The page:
In the heart of summer, can you still find some solitude?
Summer on Cape Cod. Sounds seductive, doesn’t it? One issue people often fail to consider when planing a trip to the Cape in the heart of summer is that it can be extremely crowded. Even during the middle of the week the parking lots of popular Cape beaches fill up by noon.
Last week, we embarked upon a little recon mission in search of a secret beach. One that was off the beaten path and void of huge crowds. While we weren’t expecting to find ourselves with an entire beach to ourselves, that certainly would have been nice.
Some advance web searching uncovered information about Crowe’s Beach in South Dennis. With an objective in mind, we set out to see if we could find what we were looking for. Read on to find out if we succeeded or not.
How to get there
First off, if you don’t have an AWD vehicle, you may not want to head out to Crowe’s.
To get to Crowe’s Beach head to Main Street in East Dennis (Route 6A) and turn onto South Street, which will point you in the direction of Cape Cod Bay. Follow South Street past the cemetery and onto Crowe’s Conservation Land. Eventually, South Street becomes a one lane dirt road full of potholes. Take your time. There are turnouts and places to park all along the dirt road, but keep following the road until you see signs indicating that an off road permit is required to go on.
By the way, if you’re interested in an off-road permit and you’re not a resident of Dennis, they aren’t cheap, but they are available.
East Side or West Side?
When you go to Crowe’s, you have two choices. As you drive the dirt road, a sign shows you the way to each. Our advance research told us the west side is a bit marshy which didn’t sound very appealing for what we had in mind, while the east side is the place to go if you’re goal is a more traditional sandy beach. There’s also a creek that spills out into the sea on the east side where you’ll find a fair amount of jeeps and SUVs set up for the day. During high tide, kayaking on the creek is an option.
We opted for the east side.
If you have a GPS or similar navigation device, it can be difficult to set a destination that will get you to the end of South Street and to Crowe’s Beach. You’ll need to set some actual coordinates.
Latitude: N 41 45.602
Longitude: W 70 07.984
What we found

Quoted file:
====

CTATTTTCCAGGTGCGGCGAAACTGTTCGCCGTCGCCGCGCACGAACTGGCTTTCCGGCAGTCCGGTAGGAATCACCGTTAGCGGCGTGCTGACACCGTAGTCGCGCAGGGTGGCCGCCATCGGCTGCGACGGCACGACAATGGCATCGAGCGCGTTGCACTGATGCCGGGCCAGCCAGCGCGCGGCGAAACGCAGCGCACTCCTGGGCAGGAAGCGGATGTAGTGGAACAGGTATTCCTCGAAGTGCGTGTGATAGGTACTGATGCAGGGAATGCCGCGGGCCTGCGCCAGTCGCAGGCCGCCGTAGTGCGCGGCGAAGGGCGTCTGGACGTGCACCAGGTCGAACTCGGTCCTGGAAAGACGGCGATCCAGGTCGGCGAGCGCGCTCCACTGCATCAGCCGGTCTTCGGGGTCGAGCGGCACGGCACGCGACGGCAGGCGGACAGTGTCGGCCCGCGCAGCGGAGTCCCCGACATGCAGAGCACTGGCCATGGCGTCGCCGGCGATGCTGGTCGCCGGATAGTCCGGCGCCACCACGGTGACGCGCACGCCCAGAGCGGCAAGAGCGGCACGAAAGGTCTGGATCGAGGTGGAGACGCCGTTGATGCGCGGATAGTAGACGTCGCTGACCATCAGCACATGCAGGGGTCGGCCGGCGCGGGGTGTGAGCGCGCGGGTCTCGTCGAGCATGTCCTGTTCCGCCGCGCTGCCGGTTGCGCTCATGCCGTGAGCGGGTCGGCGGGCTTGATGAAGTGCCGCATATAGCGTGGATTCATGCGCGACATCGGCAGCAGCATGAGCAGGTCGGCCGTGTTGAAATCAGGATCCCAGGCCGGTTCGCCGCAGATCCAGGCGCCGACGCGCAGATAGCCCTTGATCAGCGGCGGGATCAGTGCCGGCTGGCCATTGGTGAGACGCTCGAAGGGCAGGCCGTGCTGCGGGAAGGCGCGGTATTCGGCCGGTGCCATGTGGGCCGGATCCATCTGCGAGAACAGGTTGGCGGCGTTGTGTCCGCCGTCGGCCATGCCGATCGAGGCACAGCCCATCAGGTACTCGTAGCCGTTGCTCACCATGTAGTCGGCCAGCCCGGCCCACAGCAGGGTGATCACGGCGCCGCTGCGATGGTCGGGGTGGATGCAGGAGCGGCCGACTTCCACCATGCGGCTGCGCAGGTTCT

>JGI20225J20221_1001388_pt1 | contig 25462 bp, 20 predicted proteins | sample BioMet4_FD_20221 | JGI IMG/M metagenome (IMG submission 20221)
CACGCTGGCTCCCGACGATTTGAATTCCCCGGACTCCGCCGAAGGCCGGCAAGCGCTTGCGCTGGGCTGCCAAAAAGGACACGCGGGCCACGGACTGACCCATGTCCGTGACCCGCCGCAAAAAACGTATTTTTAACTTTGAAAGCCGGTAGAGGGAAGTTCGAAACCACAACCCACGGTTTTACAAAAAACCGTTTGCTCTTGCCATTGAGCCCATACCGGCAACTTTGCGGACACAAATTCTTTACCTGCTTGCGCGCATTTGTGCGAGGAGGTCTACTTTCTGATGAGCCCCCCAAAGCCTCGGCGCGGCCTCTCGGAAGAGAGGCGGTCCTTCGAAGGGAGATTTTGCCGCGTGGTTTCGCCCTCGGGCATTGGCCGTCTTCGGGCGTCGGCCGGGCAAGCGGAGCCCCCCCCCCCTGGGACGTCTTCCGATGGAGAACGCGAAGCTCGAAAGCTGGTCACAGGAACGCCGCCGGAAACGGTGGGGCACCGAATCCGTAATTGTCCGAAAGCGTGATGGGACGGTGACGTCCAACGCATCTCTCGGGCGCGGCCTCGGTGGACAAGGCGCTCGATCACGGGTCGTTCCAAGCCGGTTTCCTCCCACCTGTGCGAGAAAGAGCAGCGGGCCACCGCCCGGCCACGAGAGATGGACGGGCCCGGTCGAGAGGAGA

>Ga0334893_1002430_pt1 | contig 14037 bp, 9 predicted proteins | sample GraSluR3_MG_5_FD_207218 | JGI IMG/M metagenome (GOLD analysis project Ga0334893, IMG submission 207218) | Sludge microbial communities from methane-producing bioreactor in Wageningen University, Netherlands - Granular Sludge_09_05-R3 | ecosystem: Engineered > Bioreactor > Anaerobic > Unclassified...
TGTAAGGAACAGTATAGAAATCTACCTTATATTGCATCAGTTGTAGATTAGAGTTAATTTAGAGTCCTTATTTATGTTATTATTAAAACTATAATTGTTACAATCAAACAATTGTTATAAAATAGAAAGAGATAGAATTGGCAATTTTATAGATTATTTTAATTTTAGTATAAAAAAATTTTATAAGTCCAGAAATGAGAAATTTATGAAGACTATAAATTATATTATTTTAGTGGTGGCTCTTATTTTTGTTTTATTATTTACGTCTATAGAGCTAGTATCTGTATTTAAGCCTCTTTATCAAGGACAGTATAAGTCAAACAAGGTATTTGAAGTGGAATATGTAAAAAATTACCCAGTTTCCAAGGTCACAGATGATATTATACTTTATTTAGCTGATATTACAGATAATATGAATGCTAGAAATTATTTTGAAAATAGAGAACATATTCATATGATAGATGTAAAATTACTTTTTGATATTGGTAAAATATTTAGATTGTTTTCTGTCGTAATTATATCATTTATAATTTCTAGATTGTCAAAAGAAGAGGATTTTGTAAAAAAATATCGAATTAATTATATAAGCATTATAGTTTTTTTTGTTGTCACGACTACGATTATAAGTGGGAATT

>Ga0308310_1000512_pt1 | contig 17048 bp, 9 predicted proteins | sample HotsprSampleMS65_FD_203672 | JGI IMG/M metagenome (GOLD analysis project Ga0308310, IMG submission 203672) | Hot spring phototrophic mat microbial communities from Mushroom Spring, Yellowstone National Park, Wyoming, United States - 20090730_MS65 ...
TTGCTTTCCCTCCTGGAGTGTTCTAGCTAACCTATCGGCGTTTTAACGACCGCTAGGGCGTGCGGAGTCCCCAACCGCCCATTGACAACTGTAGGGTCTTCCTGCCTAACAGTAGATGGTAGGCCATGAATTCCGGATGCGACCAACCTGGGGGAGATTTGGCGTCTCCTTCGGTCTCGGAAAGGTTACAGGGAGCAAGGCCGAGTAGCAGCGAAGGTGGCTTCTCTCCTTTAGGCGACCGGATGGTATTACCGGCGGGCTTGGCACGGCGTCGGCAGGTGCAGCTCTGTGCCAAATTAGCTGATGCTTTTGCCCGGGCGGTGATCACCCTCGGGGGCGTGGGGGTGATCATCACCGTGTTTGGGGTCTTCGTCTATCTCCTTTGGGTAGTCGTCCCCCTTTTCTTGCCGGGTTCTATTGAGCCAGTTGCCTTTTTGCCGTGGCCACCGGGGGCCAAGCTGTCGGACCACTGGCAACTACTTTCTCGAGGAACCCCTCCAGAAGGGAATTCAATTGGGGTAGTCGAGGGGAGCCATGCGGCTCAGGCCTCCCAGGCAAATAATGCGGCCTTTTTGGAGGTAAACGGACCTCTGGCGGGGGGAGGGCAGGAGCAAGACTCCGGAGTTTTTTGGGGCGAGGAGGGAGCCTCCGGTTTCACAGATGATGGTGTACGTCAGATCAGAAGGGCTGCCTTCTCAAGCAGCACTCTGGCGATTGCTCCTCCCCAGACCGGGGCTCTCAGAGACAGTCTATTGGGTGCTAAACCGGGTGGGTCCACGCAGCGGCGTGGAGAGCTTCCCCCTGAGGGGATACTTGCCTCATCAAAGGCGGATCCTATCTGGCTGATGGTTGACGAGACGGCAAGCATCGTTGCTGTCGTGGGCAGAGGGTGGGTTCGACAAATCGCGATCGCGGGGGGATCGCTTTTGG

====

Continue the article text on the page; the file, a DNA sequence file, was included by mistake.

Having picked the west side, we ended up in a small parking area at the end of South Street. There were three other cars parked there with room for about 6 others. Signs clearly marked the direction we could continue on if we had an off road permit. From our parking space, we had to walk a couple hundred yards through some dunes until we were on the beach. With only one other couple sitting on the beach, we succeed in escaping the summer crowds of the Cape.
There were two problems we encountered. First, it was high tide and there wasn’t a lot of beach for the kids to roam on. Second, there was a fair amount of painful sea grass growing at water’s edge. Neither of these were major deal breakers, but with the two boys in major need of running around and burning off some energy, it was decided that this wasn’t the day to enjoy Crowe’s.
As we walked back to the car, a jeep packed with what appeared to be some local teenagers drove past and drove on out to the creek. The creek looked about a half mile from the parking lot down a fairly sandy “road”. I have to admit, the thought of having an off road permit to be able to spend those high tide hours by the creek was very appealing.
This is probably one of those articles that people on the Cape will end up hating us for. What we found definitely seemed like a bit of a local secret that you may not want to share for fear of ruining the experience.
While we achieved finding an uncrowded beach, the mission can’t be considered a total success because we didn’t stay. Lesson learned – check the the tide charts before you head out to Crowe’s. If it’s high tide you may want to reconsider, unless you have an off road permit.